HWR 515 (also GEOG 515) - Introduction to Water Resources Policy (3 units) Spring. Water resources policy including the identification of regional problems of water use, the elements of water planning, water rights, and a consideration of institutional structures and processes.  

HWR 520 - Water Resources Management, Planning, and Rights: A Policy Approach (3 units) Spring. An introduction to basic concepts and issues of water resources management and administration, emphasizing water law and rights, water resources planning, institutional and organizational arrangements, and policy processes such as adjudication and rule-making. Professor: M.D. Bradley  

HWR 543 - Environmental Risk and Economic Analysis in Water Resources (3 units) Fall. Environmental risk analysis, environmental economics, and quantitative benefit-cost-risk planning and regulation applied to water resources. Professor: Don R. Davis  

LAW 625 - American Legal History (The Colorado River) (2 units) Spring. The focus of this course is the Colorado River. After examining the geology of the Grand Canyon and the use made of the River and its resources by Native peoples, the class examines the exploration of the Colorado River and its canyons by John Wesley Powell and other early European explorers. The main theme of the course is the important role that the water of the Colorado River has played in the Southwest. Professor: Robert Glennon  

LAW 669 - Environmental Law (3 units) Fall. A survey course covering major environmental statutes and common law doctrines. Topics include the Clean Air Act, Clean Water Act, National Environmental Policy Act, CERCLA, regulatory takings, standing in environmental cases, the law of nuisance, and the public trust doctrine. Professor: Kirsten Engel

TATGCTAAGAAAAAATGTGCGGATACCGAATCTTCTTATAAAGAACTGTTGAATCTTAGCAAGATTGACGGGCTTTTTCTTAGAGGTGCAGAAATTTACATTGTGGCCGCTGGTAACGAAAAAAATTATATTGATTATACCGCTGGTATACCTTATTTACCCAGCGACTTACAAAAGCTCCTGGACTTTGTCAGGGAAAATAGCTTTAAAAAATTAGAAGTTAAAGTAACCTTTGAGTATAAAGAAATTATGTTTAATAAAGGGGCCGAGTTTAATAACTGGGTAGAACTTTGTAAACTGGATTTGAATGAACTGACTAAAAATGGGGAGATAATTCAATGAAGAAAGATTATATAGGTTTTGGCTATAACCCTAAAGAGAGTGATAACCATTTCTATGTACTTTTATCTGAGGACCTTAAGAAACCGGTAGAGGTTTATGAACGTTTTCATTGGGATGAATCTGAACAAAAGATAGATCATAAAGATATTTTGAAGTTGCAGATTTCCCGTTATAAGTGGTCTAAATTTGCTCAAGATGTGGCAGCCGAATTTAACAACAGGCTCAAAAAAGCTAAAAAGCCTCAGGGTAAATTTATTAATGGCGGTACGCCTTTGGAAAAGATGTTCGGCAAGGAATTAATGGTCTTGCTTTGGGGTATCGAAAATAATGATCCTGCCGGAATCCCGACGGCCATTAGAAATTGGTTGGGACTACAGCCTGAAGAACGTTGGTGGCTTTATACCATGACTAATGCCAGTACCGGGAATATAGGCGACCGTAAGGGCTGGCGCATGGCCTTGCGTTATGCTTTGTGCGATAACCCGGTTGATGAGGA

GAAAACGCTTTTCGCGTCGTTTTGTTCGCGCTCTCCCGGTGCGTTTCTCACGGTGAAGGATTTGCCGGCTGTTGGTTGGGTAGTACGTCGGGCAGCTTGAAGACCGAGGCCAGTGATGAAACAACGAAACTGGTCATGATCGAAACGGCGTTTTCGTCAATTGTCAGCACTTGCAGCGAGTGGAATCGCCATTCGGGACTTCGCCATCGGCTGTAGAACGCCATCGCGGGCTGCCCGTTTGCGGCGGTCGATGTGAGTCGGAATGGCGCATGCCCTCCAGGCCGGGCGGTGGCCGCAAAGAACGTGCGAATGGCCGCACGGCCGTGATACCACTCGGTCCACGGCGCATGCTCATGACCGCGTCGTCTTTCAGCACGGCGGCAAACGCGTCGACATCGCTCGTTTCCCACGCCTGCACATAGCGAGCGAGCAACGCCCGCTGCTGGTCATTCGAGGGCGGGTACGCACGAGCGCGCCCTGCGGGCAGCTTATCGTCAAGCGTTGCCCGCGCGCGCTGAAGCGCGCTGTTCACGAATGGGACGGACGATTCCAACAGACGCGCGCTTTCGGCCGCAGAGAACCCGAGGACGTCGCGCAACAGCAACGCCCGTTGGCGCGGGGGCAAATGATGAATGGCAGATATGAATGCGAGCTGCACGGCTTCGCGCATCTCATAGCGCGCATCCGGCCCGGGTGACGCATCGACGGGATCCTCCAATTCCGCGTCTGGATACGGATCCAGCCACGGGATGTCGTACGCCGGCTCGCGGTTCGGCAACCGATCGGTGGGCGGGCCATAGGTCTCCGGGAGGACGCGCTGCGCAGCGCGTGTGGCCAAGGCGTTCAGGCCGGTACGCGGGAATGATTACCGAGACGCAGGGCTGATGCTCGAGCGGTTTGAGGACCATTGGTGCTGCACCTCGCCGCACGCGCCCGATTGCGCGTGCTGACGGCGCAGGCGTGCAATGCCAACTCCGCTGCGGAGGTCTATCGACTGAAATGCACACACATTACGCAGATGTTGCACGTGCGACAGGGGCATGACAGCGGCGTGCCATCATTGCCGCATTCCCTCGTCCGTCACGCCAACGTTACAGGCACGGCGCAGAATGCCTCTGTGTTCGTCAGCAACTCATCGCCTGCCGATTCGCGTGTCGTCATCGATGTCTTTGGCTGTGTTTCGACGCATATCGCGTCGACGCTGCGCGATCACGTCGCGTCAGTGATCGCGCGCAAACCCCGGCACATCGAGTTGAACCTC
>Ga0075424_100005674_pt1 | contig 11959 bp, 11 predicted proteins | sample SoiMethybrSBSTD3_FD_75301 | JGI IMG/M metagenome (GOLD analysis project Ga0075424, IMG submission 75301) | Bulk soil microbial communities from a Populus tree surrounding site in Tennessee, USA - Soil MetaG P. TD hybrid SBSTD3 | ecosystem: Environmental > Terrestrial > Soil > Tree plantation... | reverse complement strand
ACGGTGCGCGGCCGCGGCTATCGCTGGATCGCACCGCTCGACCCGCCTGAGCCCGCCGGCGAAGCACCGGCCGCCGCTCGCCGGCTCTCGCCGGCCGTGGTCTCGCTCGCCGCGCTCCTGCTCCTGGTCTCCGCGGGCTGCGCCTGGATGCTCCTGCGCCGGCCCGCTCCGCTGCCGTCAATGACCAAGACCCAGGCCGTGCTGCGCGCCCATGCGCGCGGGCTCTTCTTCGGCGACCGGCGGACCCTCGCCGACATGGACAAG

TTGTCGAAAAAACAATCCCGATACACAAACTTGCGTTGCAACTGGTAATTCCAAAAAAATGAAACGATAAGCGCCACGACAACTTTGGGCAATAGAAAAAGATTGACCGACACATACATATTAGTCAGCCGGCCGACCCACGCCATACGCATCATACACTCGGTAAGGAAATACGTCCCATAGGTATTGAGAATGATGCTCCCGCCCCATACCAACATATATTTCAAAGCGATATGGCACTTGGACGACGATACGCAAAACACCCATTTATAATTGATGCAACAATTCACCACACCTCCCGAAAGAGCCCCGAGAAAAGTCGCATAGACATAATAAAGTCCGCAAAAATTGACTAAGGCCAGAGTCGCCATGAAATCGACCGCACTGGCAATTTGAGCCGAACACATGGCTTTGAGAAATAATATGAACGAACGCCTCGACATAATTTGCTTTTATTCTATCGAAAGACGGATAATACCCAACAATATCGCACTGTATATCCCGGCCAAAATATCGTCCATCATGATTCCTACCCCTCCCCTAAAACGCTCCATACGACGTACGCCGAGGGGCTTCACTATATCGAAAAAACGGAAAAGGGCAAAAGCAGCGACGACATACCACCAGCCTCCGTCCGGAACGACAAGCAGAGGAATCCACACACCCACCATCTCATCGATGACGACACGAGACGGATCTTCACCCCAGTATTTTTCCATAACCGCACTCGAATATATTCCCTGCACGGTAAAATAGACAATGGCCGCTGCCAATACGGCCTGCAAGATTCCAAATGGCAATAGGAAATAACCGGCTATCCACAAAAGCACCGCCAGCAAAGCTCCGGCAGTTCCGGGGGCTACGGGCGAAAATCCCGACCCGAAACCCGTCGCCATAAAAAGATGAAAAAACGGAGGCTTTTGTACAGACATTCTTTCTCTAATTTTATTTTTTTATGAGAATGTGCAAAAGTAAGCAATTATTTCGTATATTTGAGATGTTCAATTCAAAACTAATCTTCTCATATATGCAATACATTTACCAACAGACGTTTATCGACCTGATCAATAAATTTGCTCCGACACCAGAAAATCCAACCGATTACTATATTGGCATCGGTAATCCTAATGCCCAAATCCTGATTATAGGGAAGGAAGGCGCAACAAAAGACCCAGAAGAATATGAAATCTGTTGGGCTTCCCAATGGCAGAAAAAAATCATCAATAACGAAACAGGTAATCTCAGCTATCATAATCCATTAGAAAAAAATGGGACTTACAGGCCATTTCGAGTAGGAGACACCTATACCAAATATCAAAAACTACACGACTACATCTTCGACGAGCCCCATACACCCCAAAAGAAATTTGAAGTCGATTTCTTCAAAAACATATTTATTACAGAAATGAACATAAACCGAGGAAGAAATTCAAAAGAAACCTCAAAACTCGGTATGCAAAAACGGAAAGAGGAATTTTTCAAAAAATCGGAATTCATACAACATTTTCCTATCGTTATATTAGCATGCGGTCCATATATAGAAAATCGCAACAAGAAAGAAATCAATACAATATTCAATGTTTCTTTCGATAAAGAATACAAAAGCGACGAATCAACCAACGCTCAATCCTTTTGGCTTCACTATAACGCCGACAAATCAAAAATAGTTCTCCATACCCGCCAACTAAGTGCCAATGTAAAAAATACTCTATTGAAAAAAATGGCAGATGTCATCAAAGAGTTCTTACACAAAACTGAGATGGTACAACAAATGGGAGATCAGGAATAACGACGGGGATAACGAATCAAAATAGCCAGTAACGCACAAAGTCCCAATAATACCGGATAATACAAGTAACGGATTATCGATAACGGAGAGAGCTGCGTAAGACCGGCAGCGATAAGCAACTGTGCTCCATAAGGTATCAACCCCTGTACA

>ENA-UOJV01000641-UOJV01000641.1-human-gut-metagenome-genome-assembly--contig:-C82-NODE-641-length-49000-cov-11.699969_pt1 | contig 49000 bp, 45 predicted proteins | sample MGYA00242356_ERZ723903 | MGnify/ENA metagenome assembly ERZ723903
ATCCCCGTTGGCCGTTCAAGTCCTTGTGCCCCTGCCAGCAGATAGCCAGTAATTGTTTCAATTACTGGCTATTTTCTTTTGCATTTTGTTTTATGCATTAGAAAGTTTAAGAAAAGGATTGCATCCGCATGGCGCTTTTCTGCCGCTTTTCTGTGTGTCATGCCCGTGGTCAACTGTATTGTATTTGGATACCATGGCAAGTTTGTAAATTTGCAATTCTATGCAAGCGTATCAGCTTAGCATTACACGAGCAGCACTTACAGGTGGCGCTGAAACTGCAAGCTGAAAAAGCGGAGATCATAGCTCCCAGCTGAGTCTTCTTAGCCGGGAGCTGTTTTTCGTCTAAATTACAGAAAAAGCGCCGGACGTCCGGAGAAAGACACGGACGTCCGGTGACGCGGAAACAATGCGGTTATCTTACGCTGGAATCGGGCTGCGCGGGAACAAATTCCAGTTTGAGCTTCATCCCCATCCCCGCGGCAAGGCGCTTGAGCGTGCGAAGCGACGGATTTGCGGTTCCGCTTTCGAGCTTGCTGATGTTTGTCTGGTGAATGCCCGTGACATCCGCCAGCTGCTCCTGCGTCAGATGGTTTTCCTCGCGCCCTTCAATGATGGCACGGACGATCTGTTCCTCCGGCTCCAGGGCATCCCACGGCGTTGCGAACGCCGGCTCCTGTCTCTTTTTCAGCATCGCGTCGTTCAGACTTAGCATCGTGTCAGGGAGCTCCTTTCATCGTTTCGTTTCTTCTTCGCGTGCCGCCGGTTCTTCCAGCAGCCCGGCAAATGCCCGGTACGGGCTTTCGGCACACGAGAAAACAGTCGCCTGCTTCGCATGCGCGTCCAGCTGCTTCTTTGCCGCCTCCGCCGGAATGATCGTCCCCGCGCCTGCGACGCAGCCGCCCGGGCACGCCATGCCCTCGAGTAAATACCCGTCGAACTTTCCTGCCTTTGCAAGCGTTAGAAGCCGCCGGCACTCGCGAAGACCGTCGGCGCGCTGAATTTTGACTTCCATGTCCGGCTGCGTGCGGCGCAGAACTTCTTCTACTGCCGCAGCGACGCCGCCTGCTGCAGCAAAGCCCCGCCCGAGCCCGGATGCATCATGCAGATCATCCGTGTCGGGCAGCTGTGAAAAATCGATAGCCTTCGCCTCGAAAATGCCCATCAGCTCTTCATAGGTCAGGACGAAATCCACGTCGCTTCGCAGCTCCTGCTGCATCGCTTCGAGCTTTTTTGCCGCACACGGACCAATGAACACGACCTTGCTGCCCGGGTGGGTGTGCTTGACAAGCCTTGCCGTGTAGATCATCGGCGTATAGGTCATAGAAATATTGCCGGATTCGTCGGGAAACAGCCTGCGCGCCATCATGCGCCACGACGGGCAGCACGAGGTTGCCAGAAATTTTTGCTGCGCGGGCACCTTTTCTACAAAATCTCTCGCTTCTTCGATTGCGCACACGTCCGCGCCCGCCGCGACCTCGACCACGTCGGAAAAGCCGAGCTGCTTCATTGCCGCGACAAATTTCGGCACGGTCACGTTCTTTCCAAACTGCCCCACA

LAW 696I - International Environmental Law (2-3 units) Fall. This course analyzes the expanding framework of and the legal process leading to international regulation of the human environment, including regional and international regulation of air and water pollution and the protection of marine mammals and endangered species; the relationship between environmental and trade issues; protection of the "global commons"; conflicts between protecting the environment and economic development; enforcement of international environmental obligations by the United States and other nations; and regional regulation of environmental matters, including the NAFTA and the North American Agreement on Environmental Cooperation.

PLN 559 (also GEOG 559) - Land Use and Growth Controls (3 units) Spring. Current planning and legal issues dealing with regulation of growth, the sequence of growth, and the limiting of growth are analyzed. Issues of equity in controlling land use are also explored. Professor: Barbara Becker  

RNR 580 - Natural Resources Policy and Law (3 units) Spring. This course examines the natural resource and environmental policy formulation process, the participants in that process and the policies themselves. The course emphasizes public policy as it applies to federal lands. However, the principles apply to state lands and policies as well. Professor: JE de Steiguer